A silky terrier in Manhattan, swept off an 11th floor terrace by high winds, survived a five-story fall with only minor injuries.

Sarann Lindenauer, 67, had opened her terrace door to let in some air, left her apartment for five minutes and came back to find Alfie — a 4-year-old, 10-pound silky terrier — had vanished.

“I ran all over the house calling his name,” she told the New York Post. “I looked down on the plaza and onto the landing of the town houses.”

The dog was swept from the Independence Plaza complex on May 3 during a thunderstorm, landing five stories below, and 30 feet to the east, on a rooftop.

“It was like ‘The Wizard of Oz,’ and he was Toto,” said Jessica Gould, a neighbor who rescued Alfie.  Gould, who lives in a different tower of the complex, had been looking out at the storm from her seventh-floor window and spotted Alfie.

Gould retrieved the dog and brought him to the lobby.

“‘This is Alfie. Oh, my, God … He came from the 11th floor,” she recounted the doorman saying. Lindenauer was called and reunited with the dog, who  sustained only a few bruises and scratches and a cut lip.

“It had to be a horrible, horrible quick wind because he definitely doesn’t jump,” said Lindenauer, who added that Alfie no longer likes going out on the terrace.

“Nightclub” for dogs opening in New York

fetchclubManhattan’s dogs will soon have a place to enjoy a night on the town — the Fetch Club, a  3,000-foot indoor dog park/canine club offering spa services, homemade meals and a “doggie disco.”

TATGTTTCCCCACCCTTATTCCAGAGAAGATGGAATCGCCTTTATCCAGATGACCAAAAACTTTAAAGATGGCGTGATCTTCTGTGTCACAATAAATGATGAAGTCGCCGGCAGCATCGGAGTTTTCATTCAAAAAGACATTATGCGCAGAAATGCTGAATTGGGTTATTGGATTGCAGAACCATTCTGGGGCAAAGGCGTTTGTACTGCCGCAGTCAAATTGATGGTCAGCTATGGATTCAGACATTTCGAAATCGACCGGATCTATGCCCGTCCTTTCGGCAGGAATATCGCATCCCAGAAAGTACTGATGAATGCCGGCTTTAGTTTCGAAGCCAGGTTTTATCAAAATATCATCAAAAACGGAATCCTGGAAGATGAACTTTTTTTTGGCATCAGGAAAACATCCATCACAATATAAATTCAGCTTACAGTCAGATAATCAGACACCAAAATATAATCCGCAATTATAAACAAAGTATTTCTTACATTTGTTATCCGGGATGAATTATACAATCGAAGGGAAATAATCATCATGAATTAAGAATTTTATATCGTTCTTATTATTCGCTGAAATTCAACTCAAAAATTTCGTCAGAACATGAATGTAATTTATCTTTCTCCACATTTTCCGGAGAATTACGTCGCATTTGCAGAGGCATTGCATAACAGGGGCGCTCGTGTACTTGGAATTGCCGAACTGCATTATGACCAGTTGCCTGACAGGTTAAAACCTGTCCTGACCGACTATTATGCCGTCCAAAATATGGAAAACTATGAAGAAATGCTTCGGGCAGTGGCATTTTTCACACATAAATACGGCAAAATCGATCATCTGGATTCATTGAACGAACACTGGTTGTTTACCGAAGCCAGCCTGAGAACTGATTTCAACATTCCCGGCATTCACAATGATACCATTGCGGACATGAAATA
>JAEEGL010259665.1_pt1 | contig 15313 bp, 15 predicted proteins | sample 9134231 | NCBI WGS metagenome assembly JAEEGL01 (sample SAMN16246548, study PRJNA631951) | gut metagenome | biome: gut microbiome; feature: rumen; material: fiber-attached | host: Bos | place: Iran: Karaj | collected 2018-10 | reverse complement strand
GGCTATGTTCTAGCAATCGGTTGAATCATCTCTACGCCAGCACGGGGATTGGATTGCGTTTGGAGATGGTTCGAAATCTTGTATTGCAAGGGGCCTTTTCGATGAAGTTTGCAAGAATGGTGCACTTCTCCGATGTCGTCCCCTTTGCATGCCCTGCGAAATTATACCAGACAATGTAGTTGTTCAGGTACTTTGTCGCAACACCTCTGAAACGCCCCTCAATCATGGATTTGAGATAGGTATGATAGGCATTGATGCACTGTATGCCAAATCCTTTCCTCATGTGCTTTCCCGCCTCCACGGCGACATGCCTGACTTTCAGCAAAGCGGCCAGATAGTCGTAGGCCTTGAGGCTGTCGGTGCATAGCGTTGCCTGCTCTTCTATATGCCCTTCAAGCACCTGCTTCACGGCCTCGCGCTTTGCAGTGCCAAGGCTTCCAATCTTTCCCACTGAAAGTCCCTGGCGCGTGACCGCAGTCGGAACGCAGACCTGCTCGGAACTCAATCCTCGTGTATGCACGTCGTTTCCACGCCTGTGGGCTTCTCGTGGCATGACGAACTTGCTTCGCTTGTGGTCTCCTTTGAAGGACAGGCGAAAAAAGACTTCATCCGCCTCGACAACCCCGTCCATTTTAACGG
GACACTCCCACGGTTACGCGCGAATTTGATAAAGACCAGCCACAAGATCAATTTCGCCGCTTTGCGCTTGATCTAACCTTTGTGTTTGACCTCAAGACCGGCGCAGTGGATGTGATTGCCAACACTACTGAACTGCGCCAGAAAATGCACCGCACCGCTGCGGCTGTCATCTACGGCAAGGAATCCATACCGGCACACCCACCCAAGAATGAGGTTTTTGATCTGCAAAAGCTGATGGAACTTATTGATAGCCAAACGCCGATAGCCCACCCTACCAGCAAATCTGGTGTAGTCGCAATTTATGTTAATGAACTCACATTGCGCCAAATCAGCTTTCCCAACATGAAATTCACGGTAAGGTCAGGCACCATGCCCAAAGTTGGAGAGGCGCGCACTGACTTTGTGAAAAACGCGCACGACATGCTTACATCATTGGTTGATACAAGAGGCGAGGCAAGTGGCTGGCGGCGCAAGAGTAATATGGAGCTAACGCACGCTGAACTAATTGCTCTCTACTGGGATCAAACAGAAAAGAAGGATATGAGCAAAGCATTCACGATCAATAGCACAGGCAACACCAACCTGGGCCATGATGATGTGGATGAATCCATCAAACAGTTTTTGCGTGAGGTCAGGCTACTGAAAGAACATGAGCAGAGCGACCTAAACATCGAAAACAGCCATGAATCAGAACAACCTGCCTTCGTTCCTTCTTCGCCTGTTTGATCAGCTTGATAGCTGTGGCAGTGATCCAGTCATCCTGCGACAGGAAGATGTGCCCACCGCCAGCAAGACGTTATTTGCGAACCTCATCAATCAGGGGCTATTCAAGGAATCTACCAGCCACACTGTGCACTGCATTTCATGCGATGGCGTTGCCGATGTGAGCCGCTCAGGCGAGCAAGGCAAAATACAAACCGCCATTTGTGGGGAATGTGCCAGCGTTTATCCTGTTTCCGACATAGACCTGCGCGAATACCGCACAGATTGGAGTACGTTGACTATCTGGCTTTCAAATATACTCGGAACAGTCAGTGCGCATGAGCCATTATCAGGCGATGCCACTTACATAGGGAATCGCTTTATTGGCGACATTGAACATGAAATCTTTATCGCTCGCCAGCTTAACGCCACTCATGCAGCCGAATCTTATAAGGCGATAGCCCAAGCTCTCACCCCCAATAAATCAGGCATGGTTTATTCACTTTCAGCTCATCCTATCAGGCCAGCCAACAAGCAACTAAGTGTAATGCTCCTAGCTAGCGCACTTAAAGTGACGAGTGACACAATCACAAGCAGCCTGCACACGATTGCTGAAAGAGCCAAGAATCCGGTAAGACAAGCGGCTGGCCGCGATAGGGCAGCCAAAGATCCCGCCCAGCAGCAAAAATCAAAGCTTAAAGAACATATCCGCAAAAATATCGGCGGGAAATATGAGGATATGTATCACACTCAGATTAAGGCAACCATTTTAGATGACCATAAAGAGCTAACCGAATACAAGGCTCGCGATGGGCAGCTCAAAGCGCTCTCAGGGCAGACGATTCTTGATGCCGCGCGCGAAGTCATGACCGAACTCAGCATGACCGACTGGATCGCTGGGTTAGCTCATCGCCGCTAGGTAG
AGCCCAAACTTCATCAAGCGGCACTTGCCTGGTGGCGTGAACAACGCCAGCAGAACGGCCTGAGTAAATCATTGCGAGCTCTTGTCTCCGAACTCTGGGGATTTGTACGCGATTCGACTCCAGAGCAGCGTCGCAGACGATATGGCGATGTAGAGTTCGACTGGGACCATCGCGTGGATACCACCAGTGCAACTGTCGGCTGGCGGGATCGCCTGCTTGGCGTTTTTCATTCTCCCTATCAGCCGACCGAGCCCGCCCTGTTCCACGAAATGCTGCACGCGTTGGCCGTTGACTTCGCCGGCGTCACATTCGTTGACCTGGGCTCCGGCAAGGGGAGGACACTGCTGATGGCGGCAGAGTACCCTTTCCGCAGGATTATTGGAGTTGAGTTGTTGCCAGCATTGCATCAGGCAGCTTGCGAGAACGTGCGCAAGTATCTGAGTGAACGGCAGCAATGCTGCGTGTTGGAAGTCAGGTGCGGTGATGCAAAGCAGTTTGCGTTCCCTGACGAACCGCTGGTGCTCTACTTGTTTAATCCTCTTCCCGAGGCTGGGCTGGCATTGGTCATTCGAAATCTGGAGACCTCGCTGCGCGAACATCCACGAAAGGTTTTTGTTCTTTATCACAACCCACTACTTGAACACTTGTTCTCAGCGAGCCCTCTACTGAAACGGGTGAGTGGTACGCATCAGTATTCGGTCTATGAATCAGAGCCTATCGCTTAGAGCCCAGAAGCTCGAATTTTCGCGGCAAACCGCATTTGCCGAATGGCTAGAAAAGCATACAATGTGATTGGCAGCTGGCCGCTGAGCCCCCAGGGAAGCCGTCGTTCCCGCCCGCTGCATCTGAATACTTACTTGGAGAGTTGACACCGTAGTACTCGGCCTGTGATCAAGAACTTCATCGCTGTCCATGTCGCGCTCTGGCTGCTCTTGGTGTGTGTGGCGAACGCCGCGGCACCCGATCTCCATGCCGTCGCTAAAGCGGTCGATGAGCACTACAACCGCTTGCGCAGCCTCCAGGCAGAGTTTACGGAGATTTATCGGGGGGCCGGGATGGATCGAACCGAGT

Scheduled to open next month in a renovated former tobacco factory one block from the South Street Seaport, the establishment will also include a “high-end” boutique, and a lounge where humans can drink coffee, schmooze and Twitter while their dogs frolic.

The New York Post reports that permission to open the club didn’t come easy: After concerns about noise were expressed by neighbors, the  Department of Buildings issued a stop-work order in early April. The department reviewed Fetch Club’s permits and ruled the building wasn’t zoned for kennels — meaning it can’t board dogs overnight.

Owner Peter Balestrieri invested $50,000 in additional noise insulation for the club, adding about 8 inches of padding to his walls and ceiling.

While the club won’t board dogs overnight, Balestrieri says it will be the perfect stop for clubbing humans to drop off their dogs. He says he hopes to equip the doggie dance club with a disco ball.

“We’re serious about the well-being of animals, but we also want them to have fun,” said co-owner Jenna Lee, a former finance worker now taking veterinary courses.